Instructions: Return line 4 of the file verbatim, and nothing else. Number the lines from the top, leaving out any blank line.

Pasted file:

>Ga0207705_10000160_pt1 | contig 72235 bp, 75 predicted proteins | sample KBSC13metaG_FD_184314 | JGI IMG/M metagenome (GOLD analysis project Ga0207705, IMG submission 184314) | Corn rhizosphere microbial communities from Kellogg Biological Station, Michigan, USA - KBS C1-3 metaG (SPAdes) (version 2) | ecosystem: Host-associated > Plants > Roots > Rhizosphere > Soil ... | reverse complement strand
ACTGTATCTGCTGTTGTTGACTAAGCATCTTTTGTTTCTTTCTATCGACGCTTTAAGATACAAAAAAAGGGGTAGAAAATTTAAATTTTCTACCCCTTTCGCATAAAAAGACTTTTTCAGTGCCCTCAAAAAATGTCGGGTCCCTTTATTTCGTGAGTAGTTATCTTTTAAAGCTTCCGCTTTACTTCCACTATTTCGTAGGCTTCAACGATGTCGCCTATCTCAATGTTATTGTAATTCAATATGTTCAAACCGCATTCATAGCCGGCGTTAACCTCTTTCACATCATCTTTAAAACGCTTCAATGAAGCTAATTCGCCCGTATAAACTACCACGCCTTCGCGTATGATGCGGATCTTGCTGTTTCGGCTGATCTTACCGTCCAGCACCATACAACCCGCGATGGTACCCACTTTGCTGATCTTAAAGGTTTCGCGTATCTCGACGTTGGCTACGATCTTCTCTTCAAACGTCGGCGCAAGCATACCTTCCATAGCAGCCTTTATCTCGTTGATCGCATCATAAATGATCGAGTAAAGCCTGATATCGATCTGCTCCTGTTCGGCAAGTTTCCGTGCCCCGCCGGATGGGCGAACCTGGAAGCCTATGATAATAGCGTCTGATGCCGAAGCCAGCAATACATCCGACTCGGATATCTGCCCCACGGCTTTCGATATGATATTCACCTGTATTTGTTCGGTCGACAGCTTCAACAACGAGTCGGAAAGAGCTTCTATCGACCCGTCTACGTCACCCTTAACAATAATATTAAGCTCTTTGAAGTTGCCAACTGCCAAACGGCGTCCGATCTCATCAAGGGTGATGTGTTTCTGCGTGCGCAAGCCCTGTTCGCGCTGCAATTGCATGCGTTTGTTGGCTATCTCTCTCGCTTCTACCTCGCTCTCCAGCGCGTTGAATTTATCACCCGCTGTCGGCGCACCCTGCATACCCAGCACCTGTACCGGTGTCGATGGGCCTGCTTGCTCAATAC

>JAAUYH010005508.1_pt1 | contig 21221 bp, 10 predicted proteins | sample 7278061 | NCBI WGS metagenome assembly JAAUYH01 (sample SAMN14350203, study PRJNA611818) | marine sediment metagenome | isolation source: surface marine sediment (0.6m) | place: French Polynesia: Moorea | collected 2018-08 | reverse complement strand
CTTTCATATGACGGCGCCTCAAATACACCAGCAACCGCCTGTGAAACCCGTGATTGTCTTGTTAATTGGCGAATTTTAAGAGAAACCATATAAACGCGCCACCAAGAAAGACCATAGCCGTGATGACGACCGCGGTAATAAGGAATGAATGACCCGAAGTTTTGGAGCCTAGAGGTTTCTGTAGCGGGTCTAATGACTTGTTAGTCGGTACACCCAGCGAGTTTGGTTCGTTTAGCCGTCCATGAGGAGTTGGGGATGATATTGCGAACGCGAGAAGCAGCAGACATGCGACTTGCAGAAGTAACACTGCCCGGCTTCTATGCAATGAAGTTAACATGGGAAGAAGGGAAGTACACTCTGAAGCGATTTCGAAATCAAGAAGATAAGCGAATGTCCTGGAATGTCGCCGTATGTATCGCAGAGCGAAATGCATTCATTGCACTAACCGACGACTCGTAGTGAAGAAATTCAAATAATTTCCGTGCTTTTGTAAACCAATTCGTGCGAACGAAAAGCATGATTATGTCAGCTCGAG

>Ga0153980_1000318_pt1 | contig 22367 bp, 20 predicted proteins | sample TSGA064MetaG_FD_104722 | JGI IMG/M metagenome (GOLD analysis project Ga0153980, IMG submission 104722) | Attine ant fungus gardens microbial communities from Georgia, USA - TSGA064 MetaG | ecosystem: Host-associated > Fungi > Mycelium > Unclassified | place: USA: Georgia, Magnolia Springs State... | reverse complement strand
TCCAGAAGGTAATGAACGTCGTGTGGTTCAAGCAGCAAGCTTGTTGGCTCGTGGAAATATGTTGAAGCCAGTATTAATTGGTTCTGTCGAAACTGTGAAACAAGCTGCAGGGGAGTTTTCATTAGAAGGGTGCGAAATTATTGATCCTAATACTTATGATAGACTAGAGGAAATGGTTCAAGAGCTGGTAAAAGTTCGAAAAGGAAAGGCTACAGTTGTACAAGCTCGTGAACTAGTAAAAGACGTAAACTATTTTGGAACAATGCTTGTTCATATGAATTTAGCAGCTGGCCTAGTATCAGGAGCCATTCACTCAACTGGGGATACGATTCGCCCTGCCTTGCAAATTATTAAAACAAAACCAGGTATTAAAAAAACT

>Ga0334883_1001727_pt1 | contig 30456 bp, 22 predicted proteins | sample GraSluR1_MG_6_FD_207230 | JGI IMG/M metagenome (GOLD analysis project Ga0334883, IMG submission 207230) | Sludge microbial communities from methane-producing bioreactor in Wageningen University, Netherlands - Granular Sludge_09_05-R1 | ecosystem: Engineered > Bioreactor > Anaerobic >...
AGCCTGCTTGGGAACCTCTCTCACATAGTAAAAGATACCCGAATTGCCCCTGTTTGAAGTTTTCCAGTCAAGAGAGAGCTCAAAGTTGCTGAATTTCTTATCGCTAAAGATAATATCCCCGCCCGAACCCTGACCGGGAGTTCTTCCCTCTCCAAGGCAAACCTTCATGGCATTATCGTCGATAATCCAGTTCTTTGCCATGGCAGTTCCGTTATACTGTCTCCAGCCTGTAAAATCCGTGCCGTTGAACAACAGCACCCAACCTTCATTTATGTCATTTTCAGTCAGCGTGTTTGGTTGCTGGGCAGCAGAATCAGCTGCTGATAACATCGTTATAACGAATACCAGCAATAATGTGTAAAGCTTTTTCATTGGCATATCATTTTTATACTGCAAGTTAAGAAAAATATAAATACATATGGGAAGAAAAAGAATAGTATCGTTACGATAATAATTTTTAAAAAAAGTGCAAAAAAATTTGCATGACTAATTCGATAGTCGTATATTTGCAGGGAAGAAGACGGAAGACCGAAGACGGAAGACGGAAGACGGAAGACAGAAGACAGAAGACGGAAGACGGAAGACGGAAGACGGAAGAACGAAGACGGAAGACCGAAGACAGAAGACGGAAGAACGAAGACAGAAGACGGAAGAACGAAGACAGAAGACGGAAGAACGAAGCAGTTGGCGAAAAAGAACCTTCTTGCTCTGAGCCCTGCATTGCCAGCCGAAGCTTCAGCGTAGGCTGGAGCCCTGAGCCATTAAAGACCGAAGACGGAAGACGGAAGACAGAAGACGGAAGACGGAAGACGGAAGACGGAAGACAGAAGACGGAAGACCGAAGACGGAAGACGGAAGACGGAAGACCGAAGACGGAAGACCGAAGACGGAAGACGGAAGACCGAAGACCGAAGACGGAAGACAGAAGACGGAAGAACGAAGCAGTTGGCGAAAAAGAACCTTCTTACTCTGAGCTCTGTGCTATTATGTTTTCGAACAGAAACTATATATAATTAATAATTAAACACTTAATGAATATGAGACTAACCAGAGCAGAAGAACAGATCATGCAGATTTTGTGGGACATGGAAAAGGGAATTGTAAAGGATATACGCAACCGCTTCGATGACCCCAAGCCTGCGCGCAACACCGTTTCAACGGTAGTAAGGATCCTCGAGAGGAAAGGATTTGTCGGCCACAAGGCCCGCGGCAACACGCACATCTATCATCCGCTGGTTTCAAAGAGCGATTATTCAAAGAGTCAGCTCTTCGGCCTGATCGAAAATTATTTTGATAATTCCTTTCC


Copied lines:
CTTTCATATGACGGCGCCTCAAATACACCAGCAACCGCCTGTGAAACCCGTGATTGTCTTGTTAATTGGCGAATTTTAAGAGAAACCATATAAACGCGCCACCAAGAAAGACCATAGCCGTGATGACGACCGCGGTAATAAGGAATGAATGACCCGAAGTTTTGGAGCCTAGAGGTTTCTGTAGCGGGTCTAATGACTTGTTAGTCGGTACACCCAGCGAGTTTGGTTCGTTTAGCCGTCCATGAGGAGTTGGGGATGATATTGCGAACGCGAGAAGCAGCAGACATGCGACTTGCAGAAGTAACACTGCCCGGCTTCTATGCAATGAAGTTAACATGGGAAGAAGGGAAGTACACTCTGAAGCGATTTCGAAATCAAGAAGATAAGCGAATGTCCTGGAATGTCGCCGTATGTATCGCAGAGCGAAATGCATTCATTGCACTAACCGACGACTCGTAGTGAAGAAATTCAAATAATTTCCGTGCTTTTGTAAACCAATTCGTGCGAACGAAAAGCATGATTATGTCAGCTCGAG